Brancepeth Brancepeth buggy Brancepeth woolshed 1


[1] He was baptised on 21 April 1811, his parents were Ralph and Mary. I have found him in in the 1851 and 1861 UK censuses, but he must have been dead by 1866 as his wife Georgiana (nee Turner) was described as ‘widow of William Allsworth an artist’ on her death certificate in 1866. There is a death registration for a William Allsworth in Bethnal Green, London in 1865. They lived in Camden Town / St Pancras in 1861, which isn’t far from Bethnal Green, so this may be the correct William; however I haven’t seen the death certificate to confirm it.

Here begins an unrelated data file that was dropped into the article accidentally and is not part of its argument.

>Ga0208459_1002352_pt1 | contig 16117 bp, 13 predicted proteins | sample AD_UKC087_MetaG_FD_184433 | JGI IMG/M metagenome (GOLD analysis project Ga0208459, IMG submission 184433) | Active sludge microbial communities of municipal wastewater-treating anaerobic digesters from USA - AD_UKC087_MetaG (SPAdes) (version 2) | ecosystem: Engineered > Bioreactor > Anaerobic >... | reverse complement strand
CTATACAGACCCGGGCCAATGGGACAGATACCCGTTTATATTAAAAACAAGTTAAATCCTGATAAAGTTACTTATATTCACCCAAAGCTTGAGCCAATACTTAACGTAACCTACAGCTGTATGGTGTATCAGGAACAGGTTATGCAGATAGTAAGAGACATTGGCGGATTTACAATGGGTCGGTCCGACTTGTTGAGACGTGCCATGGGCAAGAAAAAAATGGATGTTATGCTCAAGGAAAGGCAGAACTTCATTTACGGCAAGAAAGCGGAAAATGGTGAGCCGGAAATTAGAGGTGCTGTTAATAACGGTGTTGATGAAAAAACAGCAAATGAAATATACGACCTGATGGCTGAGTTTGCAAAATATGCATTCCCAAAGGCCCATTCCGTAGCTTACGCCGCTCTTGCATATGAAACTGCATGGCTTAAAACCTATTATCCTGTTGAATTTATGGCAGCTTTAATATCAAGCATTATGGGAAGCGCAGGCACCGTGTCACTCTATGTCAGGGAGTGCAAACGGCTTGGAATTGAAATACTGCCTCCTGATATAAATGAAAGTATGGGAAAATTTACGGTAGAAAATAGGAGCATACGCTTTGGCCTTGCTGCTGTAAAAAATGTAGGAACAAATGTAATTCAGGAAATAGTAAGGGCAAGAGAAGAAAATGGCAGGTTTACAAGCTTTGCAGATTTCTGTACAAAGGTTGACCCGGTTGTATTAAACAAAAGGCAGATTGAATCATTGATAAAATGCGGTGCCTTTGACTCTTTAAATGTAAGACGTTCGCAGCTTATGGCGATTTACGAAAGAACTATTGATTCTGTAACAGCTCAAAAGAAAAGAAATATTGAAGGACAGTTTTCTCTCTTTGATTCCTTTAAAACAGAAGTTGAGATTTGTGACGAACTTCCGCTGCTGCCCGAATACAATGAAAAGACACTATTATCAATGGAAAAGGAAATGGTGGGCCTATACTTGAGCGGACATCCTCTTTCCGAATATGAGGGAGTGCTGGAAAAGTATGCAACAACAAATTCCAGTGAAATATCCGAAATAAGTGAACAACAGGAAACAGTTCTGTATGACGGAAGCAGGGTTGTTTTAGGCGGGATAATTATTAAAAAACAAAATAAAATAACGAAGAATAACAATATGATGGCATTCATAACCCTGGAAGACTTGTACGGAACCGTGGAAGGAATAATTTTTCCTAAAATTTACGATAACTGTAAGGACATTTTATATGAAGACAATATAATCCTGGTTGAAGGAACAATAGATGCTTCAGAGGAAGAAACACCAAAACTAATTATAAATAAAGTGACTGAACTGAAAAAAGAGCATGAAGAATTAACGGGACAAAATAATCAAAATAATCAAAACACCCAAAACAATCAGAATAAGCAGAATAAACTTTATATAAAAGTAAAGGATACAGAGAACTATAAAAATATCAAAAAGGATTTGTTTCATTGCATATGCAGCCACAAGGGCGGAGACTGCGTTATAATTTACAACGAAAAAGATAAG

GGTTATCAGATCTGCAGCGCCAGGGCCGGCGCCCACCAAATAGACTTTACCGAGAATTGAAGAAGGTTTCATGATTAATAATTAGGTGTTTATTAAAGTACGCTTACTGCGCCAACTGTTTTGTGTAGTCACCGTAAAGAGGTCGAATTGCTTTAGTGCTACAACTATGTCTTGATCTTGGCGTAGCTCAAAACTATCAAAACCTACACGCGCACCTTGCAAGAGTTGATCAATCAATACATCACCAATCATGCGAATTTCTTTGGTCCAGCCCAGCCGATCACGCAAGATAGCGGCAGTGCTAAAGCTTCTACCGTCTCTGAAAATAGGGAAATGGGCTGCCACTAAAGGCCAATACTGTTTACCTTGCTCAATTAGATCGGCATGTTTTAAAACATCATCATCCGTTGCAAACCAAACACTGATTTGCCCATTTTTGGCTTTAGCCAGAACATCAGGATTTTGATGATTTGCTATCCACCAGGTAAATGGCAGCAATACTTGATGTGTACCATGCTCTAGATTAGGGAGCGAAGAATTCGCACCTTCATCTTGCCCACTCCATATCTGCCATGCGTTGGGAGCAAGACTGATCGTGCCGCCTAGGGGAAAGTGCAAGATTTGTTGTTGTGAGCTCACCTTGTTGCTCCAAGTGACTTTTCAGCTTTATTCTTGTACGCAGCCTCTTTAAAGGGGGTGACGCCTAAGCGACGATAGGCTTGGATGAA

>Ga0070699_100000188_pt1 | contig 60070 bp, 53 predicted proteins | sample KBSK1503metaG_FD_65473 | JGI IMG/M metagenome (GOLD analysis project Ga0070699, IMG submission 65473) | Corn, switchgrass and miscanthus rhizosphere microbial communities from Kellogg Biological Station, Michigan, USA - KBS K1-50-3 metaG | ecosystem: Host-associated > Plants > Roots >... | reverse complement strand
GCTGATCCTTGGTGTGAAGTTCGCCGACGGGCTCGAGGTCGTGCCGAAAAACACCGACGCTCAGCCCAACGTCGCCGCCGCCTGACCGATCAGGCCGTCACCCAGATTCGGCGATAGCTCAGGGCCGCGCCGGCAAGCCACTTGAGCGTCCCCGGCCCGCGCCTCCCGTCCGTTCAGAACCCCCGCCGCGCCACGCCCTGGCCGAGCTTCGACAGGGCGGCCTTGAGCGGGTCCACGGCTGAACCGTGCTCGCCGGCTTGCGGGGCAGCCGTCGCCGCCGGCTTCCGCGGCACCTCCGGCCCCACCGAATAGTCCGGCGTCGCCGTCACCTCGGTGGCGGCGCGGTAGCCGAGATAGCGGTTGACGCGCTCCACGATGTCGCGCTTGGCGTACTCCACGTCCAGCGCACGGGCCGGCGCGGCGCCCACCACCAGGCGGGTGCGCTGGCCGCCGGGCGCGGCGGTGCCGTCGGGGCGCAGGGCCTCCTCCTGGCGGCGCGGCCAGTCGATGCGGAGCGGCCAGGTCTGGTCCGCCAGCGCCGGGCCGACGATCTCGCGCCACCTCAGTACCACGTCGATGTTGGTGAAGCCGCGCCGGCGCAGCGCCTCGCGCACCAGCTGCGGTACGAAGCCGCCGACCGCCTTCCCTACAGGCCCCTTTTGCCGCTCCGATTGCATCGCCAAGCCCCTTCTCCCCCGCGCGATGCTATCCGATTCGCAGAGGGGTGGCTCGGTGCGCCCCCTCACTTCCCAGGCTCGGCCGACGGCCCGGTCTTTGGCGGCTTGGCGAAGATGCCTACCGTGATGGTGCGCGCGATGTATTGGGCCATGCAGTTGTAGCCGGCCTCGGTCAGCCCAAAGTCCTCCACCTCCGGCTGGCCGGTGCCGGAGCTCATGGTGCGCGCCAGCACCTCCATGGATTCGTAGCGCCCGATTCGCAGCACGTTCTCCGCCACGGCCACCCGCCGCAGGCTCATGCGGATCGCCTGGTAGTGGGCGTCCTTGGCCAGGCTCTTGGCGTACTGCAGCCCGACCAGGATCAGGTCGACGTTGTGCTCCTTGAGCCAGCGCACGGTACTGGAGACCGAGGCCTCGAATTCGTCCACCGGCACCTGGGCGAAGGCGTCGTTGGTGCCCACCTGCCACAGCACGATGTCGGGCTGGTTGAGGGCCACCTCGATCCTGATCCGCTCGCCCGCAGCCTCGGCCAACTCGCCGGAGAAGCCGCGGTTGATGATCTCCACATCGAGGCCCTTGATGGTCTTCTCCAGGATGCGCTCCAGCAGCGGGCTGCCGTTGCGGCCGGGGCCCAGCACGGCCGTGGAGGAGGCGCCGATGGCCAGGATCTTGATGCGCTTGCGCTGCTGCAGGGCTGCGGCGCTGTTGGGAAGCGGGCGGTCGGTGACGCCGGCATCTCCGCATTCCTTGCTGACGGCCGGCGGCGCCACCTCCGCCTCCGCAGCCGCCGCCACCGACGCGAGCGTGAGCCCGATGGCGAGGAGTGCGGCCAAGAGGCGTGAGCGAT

[2] I no longer remember my source for this information. I’m not sure who has them now but probably a distant cousin of mine.

[3] New Zealand Spectator, 17 April 1858

[4] A W Alsworth arrived on this ship. New Zealand Spectator, 9 July 1862

[5] David Yerex They came to Wydrop: The Beetham and Williams families of Brancepeth and Te Parae, Wairarapa 1856-1990 Publ GP Print on behalf of H Beetham and T Williams, 1991, p. 80

[6] Brancepeth Station ledgers

[7] Evening Post, 28 September 1898, Page 5

[8] Station ledger, 1900 – seen on visit to Brancepeth 27 October 2012

[9] Advertisements, Wairarapa Daily Times, 26 March 1907, Page 1; also his obituary.

[10] Excerpt from letter Olga Knox to Vivienne Morrell, 12 Nov 1990